Boundary Riders’ Writing (Arthur Upfield, Ion Idriess, Bill Harney) – Roundtable discussion


October 14, 2014 @ 3:00 pm – 4:00 pm
Room 201, School of Foreign Languages Building (北京大学外国语学院大楼)
Peking University
5 Yiheyuan Road, Haidian, China
100080 (北京市海淀区颐和园路5号)
Seats are limited so please RSVP to: Michael McGregor (
(+86) 132 6171 0163


The talk:

My talk, ‘A Crime is Not a Crime’, juxtaposes the avant garde, modernist detective fiction of Gertrude Stein’s Blood on the Dining Room Floor with the pulp fiction Napoleon Bonaparte series written by Arthur Upfield. These two works could be read as being on opposite ends of a stylistic spectrum, but in reading them dialectically we can reflect on questions of genre, form, ideology, audience and hybridity. Stein and Upfield encourage many questions including: What methods of reading are open to us when we read highbrow and lowbrow works together? How can we contribute to the recent re-thinking of modernism’s relationship to popular culture by examining Stein’s murder mystery? How can we reflect on one pulp fiction writer’s academic influences, which have hitherto escaped scholarly attention? What should a creative practice look like in light of these discussions and how should we approach a hybrid form in our own work? I will discuss this in relation to Stein, Upfield and contemporary detective, crime and mystery prose writing from Australia. I examine both authors separately before examining them together and drawing on Leon Trotsky to discuss questions of being a ‘fellow traveller’ to modernism and pulp.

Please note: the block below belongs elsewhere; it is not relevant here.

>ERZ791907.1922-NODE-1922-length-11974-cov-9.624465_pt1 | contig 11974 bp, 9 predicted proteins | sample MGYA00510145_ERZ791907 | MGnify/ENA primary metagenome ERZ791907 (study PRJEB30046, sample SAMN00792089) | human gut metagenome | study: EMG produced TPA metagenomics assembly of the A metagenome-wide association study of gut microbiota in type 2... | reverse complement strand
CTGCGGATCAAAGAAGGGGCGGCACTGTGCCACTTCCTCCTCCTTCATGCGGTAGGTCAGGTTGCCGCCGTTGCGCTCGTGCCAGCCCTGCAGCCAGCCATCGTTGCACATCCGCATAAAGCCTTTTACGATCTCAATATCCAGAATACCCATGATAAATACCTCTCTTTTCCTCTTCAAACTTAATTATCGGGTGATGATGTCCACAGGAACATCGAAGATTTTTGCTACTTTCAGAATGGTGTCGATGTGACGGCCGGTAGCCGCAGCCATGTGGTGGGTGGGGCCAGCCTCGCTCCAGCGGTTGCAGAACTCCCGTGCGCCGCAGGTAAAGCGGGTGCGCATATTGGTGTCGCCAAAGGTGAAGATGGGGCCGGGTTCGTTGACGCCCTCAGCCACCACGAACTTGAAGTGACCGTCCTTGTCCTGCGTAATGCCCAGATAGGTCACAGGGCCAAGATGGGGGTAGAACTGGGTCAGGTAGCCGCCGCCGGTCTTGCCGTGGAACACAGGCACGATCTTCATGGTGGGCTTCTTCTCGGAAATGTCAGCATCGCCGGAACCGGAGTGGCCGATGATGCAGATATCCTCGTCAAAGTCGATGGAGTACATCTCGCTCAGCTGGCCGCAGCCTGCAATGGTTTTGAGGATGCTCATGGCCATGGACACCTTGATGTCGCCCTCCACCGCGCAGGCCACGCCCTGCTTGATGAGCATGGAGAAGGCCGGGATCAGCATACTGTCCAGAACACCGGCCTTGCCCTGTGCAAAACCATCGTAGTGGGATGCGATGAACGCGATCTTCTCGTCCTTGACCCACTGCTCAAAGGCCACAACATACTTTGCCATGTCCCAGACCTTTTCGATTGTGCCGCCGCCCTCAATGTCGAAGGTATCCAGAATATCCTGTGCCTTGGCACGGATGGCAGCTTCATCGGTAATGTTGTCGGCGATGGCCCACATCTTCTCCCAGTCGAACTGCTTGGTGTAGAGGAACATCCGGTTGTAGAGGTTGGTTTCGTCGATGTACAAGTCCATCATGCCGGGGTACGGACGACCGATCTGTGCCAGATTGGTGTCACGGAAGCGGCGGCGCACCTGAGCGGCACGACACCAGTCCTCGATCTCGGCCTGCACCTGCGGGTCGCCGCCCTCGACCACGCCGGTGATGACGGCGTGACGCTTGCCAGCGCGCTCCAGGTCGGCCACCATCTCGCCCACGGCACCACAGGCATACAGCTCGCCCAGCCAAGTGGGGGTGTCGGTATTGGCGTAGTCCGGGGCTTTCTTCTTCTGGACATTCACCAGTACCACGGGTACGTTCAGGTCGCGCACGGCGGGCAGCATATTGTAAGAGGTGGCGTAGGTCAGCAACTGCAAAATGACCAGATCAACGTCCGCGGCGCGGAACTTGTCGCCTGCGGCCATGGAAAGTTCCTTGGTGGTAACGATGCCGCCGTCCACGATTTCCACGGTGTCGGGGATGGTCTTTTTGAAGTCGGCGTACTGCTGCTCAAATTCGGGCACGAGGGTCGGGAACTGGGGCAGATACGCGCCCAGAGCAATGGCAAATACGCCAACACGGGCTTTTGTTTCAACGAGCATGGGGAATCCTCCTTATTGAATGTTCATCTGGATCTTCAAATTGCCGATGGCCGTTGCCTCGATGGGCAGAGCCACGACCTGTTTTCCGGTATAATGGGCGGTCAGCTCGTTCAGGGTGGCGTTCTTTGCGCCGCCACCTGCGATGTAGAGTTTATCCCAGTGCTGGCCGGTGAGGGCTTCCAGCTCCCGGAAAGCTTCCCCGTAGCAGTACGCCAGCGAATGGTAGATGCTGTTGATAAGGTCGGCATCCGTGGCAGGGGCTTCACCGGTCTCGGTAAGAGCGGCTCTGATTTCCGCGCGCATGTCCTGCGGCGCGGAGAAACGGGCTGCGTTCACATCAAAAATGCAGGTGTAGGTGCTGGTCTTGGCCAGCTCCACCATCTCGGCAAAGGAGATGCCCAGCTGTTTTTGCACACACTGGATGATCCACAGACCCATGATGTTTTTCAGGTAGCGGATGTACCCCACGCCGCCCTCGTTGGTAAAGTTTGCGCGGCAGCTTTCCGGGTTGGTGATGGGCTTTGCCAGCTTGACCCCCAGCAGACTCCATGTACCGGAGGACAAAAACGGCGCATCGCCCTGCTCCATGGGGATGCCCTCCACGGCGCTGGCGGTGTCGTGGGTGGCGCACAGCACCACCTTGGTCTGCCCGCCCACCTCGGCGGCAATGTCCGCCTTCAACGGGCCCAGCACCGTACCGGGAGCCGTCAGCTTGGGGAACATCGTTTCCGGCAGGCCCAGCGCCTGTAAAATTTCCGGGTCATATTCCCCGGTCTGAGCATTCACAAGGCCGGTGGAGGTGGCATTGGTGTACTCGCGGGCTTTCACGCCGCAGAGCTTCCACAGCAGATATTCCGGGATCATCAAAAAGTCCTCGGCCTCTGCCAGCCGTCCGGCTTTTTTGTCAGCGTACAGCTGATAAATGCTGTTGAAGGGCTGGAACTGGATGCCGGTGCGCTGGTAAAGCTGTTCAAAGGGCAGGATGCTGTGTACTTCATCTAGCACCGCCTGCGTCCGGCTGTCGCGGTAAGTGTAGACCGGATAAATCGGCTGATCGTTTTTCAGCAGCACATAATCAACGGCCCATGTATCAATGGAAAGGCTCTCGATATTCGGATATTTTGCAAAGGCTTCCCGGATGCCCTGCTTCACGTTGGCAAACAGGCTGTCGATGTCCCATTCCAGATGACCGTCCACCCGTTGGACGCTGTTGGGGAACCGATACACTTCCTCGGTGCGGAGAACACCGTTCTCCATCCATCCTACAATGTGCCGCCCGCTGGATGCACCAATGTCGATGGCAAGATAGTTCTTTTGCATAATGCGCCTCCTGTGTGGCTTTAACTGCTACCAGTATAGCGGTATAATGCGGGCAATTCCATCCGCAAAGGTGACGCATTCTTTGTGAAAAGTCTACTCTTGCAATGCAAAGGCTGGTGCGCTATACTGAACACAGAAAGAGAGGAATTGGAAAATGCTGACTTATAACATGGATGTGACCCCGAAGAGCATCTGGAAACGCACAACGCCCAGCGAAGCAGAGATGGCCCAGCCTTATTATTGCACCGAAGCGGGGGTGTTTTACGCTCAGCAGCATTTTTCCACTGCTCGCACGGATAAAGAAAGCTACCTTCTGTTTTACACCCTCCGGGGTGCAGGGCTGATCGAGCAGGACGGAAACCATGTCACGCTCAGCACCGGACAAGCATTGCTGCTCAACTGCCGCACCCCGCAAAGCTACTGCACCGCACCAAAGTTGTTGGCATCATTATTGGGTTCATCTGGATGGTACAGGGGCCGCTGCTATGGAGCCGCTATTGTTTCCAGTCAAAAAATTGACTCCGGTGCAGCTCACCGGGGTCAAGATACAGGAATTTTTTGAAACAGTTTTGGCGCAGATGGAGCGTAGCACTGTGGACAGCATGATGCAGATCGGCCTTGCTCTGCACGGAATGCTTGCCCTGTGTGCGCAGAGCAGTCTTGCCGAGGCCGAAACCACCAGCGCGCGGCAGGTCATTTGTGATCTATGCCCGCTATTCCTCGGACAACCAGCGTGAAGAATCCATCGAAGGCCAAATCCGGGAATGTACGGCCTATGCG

The speaker:

Robert Wood is based at the University of Western Australia, where he is a PhD student in English and Cultural Studies. He holds a BA (hons) from the Australian National University, where he was a National Undergraduate Scholar, and an AM (History) from the University of Pennsylvania, where he was a Benjamin Franklin Fellow. He has been a recipient of grants from the Pew Foundation and Google Outreach and has had work published in Jacket2, Southerly and Best Australian Poems 2013. His research concerns representations of indigenous subjects in popular literature and film – focusing on crime writing and twentieth century transnational popular fiction and film. He also has a theoretical interest in the intersection between post-colonialism, cultural studies and race and gender studies. He teaches the ‘Introduction to Australian Studies’ unit for visiting international students at UWA and has publications that are forthcoming in Journal of the Association for the Study of Australian Literature, Foucault Studies and The Journal of Popular Culture.